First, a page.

High-Profile Lawyers Urge Biden to Forgive $50,000 of Student Loan Debt

Mandatory Credit: Photo by JIM LO SCALZO/UPI/Shutterstock (11736714c)US President Joe Biden speaks briefly to the media before departing the White House for a short visit with wounded veterans at Walter Reed Medical CenterPresident Biden departs White House for Walter Reed, Washington DC, USA - 29 Jan 2021.
JIM LO SCALZO/UPI/Shutterstock / JIM LO SCALZO/UPI/Shutterstock

A group of state Attorneys General sent a letter to Congress today, calling President Biden to cancel federal student loan debt, echoing the joint statement Sens. Warren and Schumer released yesterday.

See: Biden Refuses to Expand Student Loan Forgiveness
Find: Congress Wants Biden to Virtually Wipe Out Student Loan Debt – Here’s What He’s Doing Instead

The Attorneys General of Massachusetts, New York, Connecticut, Delaware, the District of Columbia, Hawaii, Illinois, Maryland, Minnesota, Nevada, New Mexico, New Jersey, Oregon, Vermont, Virginia, Washington and Wisconsin are asking the president to use executive authority to cancel up to $50,000 in federal student loan debt for all federal student loan borrowers, according to their letter.

“Student loan borrowers were already struggling before the COVID-19 pandemic and recession. Many borrowers already owed more than they originally borrowed,” they say in the letter. “As many as one in five federal student loan borrowers are in default. Many are unable to manage their debt due to disability, illness, or job loss. A growing number are senior citizens living on low fixed incomes. Struggling borrowers are unable to obtain meaningful relief in bankruptcy because under current law, federal student loans are not dischargeable except under extremely narrow circumstances.”

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See: Your Top Student Loan Debt Cancellation Questions Answered
Find: 9 Ways Student Debt Is Affecting Every Aspect of Americans’ Lives

The letter follows Biden’s remarks earlier this week that he would not agree to student loan forgiveness beyond the $10,000 his administration has proposed.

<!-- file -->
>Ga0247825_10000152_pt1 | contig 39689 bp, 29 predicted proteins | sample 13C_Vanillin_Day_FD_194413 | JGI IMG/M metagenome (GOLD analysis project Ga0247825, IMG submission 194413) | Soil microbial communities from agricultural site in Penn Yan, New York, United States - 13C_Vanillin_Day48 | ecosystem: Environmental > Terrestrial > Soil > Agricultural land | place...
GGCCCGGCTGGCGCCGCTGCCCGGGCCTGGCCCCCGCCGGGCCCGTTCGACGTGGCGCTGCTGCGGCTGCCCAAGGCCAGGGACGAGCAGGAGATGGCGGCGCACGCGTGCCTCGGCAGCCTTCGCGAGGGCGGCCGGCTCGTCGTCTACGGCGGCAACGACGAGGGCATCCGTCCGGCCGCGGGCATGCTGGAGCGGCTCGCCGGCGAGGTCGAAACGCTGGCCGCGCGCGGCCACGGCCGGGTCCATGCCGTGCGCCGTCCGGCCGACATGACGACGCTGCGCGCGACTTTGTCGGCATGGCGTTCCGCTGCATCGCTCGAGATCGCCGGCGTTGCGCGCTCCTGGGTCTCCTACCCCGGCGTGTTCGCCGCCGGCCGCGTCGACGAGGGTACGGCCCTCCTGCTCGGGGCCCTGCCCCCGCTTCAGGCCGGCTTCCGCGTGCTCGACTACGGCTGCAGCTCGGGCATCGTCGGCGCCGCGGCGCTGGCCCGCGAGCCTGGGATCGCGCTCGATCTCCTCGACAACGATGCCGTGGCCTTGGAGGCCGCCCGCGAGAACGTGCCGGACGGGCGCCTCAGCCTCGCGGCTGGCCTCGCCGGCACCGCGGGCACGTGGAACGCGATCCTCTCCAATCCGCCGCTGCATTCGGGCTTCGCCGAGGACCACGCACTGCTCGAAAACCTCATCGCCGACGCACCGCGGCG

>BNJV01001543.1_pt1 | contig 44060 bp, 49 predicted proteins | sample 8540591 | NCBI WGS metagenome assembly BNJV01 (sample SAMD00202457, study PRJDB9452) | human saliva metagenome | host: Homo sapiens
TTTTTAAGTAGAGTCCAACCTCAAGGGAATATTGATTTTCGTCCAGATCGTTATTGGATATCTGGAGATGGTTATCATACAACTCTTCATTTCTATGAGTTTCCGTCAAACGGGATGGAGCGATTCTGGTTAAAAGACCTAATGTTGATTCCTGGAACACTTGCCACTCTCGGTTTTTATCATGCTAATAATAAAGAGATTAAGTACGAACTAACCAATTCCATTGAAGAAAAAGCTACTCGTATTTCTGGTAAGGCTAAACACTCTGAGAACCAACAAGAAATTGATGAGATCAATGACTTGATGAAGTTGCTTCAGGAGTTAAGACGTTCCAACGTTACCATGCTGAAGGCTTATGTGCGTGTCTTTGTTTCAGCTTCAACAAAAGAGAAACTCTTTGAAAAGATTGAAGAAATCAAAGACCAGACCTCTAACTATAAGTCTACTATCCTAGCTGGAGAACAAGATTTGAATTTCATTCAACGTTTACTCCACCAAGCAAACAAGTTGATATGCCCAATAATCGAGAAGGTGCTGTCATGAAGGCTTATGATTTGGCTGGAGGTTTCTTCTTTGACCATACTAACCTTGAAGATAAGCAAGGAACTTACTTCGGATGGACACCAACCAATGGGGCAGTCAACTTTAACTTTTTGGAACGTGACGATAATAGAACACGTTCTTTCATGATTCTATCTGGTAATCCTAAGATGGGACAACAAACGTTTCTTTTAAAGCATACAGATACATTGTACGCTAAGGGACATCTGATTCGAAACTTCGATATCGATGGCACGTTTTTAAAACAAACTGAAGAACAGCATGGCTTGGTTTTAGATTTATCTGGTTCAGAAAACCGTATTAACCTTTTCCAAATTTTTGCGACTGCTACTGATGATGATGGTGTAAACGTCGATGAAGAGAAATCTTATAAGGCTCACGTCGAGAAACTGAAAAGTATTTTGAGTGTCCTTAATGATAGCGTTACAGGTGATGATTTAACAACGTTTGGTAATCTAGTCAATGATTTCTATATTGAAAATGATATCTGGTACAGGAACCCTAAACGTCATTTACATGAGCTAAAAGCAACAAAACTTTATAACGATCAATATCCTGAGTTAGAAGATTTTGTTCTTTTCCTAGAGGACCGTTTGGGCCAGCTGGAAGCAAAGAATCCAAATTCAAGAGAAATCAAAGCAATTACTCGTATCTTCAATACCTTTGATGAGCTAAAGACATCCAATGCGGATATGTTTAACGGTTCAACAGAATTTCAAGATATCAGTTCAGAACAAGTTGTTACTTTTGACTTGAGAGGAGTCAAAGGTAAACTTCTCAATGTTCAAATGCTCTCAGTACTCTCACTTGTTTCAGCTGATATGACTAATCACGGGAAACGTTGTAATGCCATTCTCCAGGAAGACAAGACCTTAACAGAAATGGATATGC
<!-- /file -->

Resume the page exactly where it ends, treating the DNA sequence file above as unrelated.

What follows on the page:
“I will not make that happen,” Biden said during a CNN town hall. “It depends on whether or not you go to a private university or public university…I went to a state school…But is that going to be forgiven, rather than use that money to provide for early education for young children who are — come from disadvantaged circumstances?” he said. “But here’s what I think: I think everyone — and I’ve been proposing this for four years — everyone should be able to go to community college for free…But I do think that, in this moment of economic pain and strain, that we should be eliminating interest on the debts that are accumulated, number one. And number two, I’m prepared to write off a $10,000 debt, but not 50.”

See: How Gen Z Plans to Avoid Student Loans
Find: 17 Tips for Baby Boomers to Tackle Their Student Debt

The AGs’ letter comes on the heels of a joint statement on student debt cancellation that Senator Elizabeth Warren and Senate Majority Leader Chuck Schumer released Wednesday. In the statement, both senators reiterate what they introduced in their resolution earlier this month — broadly cancel federal student loan debt.

“An ocean of student loan debt is holding back 43 million borrowers and disproportionately weighing down Black and Brown Americans. Cancelling $50,000 in federal student loan debt will help close the racial wealth gap, benefit the 40% of borrowers who do not have a college degree, and help stimulate the economy. It’s time to act. We will keep fighting,” the senators said in the statement.

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About the Author

Yaël Bizouati-Kennedy is a full-time financial journalist and has written for several publications, including Dow Jones, The Financial Times Group, Bloomberg and Business Insider. She also worked as a vice president/senior content writer for major NYC-based financial companies, including New York Life and MSCI. Yaël is now freelancing and most recently, she co-authored  the book “Blockchain for Medical Research: Accelerating Trust in Healthcare,” with Dr. Sean Manion. (CRC Press, April 2020) She holds two master’s degrees, including one in Journalism from New York University and one in Russian Studies from Université Toulouse-Jean Jaurès, France.
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